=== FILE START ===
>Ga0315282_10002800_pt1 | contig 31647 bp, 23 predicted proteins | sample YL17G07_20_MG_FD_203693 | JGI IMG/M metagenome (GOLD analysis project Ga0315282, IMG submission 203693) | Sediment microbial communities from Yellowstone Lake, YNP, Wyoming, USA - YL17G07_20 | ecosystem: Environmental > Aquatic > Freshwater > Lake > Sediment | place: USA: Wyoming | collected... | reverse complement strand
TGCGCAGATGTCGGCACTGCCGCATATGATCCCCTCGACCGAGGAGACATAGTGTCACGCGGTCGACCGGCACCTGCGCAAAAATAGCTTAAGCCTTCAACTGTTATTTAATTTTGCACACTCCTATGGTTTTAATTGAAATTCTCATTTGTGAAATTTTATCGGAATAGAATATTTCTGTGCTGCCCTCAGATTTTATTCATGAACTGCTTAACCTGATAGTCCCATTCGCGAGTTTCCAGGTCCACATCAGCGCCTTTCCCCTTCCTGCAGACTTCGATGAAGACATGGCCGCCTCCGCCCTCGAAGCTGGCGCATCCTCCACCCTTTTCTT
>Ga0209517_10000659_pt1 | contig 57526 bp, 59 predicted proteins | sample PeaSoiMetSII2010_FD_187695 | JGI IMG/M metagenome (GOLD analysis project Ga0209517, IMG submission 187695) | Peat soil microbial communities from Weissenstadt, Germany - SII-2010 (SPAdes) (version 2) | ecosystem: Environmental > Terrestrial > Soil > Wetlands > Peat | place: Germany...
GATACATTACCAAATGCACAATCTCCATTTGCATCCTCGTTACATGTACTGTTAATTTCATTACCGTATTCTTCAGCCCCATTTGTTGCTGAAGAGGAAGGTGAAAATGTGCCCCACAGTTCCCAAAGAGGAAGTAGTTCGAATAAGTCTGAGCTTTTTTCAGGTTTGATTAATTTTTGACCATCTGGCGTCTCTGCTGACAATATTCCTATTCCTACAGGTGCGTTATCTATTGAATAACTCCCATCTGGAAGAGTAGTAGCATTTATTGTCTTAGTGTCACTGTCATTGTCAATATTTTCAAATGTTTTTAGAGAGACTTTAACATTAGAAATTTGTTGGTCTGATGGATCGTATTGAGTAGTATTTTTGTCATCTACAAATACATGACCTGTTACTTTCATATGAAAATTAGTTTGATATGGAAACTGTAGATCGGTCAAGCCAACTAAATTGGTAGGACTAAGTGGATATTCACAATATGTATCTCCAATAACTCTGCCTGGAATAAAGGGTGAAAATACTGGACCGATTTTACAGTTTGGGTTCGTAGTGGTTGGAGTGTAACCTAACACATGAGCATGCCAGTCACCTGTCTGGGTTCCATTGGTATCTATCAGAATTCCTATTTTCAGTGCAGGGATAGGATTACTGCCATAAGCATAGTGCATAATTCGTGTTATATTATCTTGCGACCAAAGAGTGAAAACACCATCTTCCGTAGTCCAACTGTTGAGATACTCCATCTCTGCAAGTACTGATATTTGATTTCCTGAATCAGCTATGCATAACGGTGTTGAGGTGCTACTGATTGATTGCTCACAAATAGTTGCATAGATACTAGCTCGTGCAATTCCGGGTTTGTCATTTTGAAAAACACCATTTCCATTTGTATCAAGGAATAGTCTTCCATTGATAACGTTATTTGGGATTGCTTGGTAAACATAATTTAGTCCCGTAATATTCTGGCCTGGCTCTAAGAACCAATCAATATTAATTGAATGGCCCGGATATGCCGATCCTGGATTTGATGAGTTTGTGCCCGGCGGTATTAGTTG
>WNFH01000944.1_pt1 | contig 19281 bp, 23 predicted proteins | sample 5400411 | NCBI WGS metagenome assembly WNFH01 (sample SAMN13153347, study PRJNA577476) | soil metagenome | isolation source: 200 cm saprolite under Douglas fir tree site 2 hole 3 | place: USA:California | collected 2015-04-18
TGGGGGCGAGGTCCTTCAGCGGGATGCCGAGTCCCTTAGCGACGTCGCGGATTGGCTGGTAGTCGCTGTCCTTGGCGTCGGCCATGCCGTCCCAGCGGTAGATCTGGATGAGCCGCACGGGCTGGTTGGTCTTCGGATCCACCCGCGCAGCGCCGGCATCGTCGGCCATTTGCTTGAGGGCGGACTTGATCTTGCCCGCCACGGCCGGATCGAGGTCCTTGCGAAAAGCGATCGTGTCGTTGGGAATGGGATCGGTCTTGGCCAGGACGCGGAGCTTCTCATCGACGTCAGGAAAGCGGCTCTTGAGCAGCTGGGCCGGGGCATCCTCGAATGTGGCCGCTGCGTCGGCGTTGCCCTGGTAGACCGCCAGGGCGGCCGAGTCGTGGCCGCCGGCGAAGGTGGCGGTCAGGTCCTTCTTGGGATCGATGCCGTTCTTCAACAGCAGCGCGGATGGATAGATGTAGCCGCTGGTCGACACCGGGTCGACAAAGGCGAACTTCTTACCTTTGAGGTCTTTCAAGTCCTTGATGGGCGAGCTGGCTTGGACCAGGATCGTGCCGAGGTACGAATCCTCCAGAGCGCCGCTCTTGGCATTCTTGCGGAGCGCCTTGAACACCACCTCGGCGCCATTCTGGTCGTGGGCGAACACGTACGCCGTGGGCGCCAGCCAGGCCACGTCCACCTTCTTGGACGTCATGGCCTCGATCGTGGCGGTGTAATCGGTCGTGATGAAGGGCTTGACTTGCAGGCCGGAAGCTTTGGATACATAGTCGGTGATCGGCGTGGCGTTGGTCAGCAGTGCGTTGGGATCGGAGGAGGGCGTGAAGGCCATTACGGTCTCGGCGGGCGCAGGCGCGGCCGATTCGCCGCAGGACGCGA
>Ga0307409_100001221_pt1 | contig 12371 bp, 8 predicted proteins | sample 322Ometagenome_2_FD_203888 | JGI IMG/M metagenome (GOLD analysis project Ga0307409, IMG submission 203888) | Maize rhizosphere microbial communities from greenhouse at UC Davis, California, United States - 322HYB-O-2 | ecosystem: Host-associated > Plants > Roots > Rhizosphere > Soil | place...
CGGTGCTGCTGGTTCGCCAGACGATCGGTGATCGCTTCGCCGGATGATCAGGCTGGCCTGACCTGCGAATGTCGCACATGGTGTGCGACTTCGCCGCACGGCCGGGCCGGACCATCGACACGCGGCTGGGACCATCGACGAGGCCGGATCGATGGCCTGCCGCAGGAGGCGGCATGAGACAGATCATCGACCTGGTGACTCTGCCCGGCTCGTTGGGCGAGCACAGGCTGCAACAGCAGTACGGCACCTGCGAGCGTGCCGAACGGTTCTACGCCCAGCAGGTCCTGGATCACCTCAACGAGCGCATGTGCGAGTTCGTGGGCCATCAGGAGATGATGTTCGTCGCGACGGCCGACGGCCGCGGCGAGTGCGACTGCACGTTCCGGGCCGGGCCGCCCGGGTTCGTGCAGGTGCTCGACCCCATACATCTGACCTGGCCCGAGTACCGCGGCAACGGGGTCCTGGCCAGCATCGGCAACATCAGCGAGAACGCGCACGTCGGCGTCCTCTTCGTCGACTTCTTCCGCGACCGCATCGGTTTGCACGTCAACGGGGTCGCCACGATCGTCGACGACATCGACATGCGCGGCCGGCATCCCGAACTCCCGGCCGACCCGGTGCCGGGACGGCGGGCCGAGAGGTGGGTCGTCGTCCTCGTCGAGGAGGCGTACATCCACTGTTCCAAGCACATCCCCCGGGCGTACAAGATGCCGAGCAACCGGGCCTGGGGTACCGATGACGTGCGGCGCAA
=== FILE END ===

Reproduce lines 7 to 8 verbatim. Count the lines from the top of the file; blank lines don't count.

>Ga0307409_100001221_pt1 | contig 12371 bp, 8 predicted proteins | sample 322Ometagenome_2_FD_203888 | JGI IMG/M metagenome (GOLD analysis project Ga0307409, IMG submission 203888) | Maize rhizosphere microbial communities from greenhouse at UC Davis, California, United States - 322HYB-O-2 | ecosystem: Host-associated > Plants > Roots > Rhizosphere > Soil | place...
CGGTGCTGCTGGTTCGCCAGACGATCGGTGATCGCTTCGCCGGATGATCAGGCTGGCCTGACCTGCGAATGTCGCACATGGTGTGCGACTTCGCCGCACGGCCGGGCCGGACCATCGACACGCGGCTGGGACCATCGACGAGGCCGGATCGATGGCCTGCCGCAGGAGGCGGCATGAGACAGATCATCGACCTGGTGACTCTGCCCGGCTCGTTGGGCGAGCACAGGCTGCAACAGCAGTACGGCACCTGCGAGCGTGCCGAACGGTTCTACGCCCAGCAGGTCCTGGATCACCTCAACGAGCGCATGTGCGAGTTCGTGGGCCATCAGGAGATGATGTTCGTCGCGACGGCCGACGGCCGCGGCGAGTGCGACTGCACGTTCCGGGCCGGGCCGCCCGGGTTCGTGCAGGTGCTCGACCCCATACATCTGACCTGGCCCGAGTACCGCGGCAACGGGGTCCTGGCCAGCATCGGCAACATCAGCGAGAACGCGCACGTCGGCGTCCTCTTCGTCGACTTCTTCCGCGACCGCATCGGTTTGCACGTCAACGGGGTCGCCACGATCGTCGACGACATCGACATGCGCGGCCGGCATCCCGAACTCCCGGCCGACCCGGTGCCGGGACGGCGGGCCGAGAGGTGGGTCGTCGTCCTCGTCGAGGAGGCGTACATCCACTGTTCCAAGCACATCCCCCGGGCGTACAAGATGCCGAGCAACCGGGCCTGGGGTACCGATGACGTGCGGCGCAA